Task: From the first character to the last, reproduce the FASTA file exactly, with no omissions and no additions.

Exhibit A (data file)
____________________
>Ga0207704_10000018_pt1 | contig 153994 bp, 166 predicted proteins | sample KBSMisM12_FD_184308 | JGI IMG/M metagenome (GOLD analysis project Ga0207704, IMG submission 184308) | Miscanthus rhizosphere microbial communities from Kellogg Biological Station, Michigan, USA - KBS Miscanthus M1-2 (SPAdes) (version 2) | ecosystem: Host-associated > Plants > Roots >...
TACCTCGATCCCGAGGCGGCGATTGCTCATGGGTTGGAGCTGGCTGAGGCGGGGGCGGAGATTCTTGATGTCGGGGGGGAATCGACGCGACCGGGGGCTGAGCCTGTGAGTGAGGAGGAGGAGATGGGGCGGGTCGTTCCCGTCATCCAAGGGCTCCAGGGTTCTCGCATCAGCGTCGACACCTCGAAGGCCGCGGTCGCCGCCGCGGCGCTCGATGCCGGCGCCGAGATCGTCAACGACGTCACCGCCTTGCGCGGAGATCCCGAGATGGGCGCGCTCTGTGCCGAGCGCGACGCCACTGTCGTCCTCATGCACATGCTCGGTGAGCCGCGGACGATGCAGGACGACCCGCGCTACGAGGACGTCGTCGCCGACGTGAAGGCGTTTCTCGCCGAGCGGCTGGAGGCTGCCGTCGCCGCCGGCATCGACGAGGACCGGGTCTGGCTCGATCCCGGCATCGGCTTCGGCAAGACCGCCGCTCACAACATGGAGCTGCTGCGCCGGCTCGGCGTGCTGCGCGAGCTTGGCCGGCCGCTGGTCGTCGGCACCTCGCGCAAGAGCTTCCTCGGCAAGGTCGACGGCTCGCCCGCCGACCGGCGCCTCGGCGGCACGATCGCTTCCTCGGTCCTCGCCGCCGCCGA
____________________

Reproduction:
>Ga0207704_10000018_pt1 | contig 153994 bp, 166 predicted proteins | sample KBSMisM12_FD_184308 | JGI IMG/M metagenome (GOLD analysis project Ga0207704, IMG submission 184308) | Miscanthus rhizosphere microbial communities from Kellogg Biological Station, Michigan, USA - KBS Miscanthus M1-2 (SPAdes) (version 2) | ecosystem: Host-associated > Plants > Roots >...
TACCTCGATCCCGAGGCGGCGATTGCTCATGGGTTGGAGCTGGCTGAGGCGGGGGCGGAGATTCTTGATGTCGGGGGGGAATCGACGCGACCGGGGGCTGAGCCTGTGAGTGAGGAGGAGGAGATGGGGCGGGTCGTTCCCGTCATCCAAGGGCTCCAGGGTTCTCGCATCAGCGTCGACACCTCGAAGGCCGCGGTCGCCGCCGCGGCGCTCGATGCCGGCGCCGAGATCGTCAACGACGTCACCGCCTTGCGCGGAGATCCCGAGATGGGCGCGCTCTGTGCCGAGCGCGACGCCACTGTCGTCCTCATGCACATGCTCGGTGAGCCGCGGACGATGCAGGACGACCCGCGCTACGAGGACGTCGTCGCCGACGTGAAGGCGTTTCTCGCCGAGCGGCTGGAGGCTGCCGTCGCCGCCGGCATCGACGAGGACCGGGTCTGGCTCGATCCCGGCATCGGCTTCGGCAAGACCGCCGCTCACAACATGGAGCTGCTGCGCCGGCTCGGCGTGCTGCGCGAGCTTGGCCGGCCGCTGGTCGTCGGCACCTCGCGCAAGAGCTTCCTCGGCAAGGTCGACGGCTCGCCCGCCGACCGGCGCCTCGGCGGCACGATCGCTTCCTCGGTCCTCGCCGCCGCCGA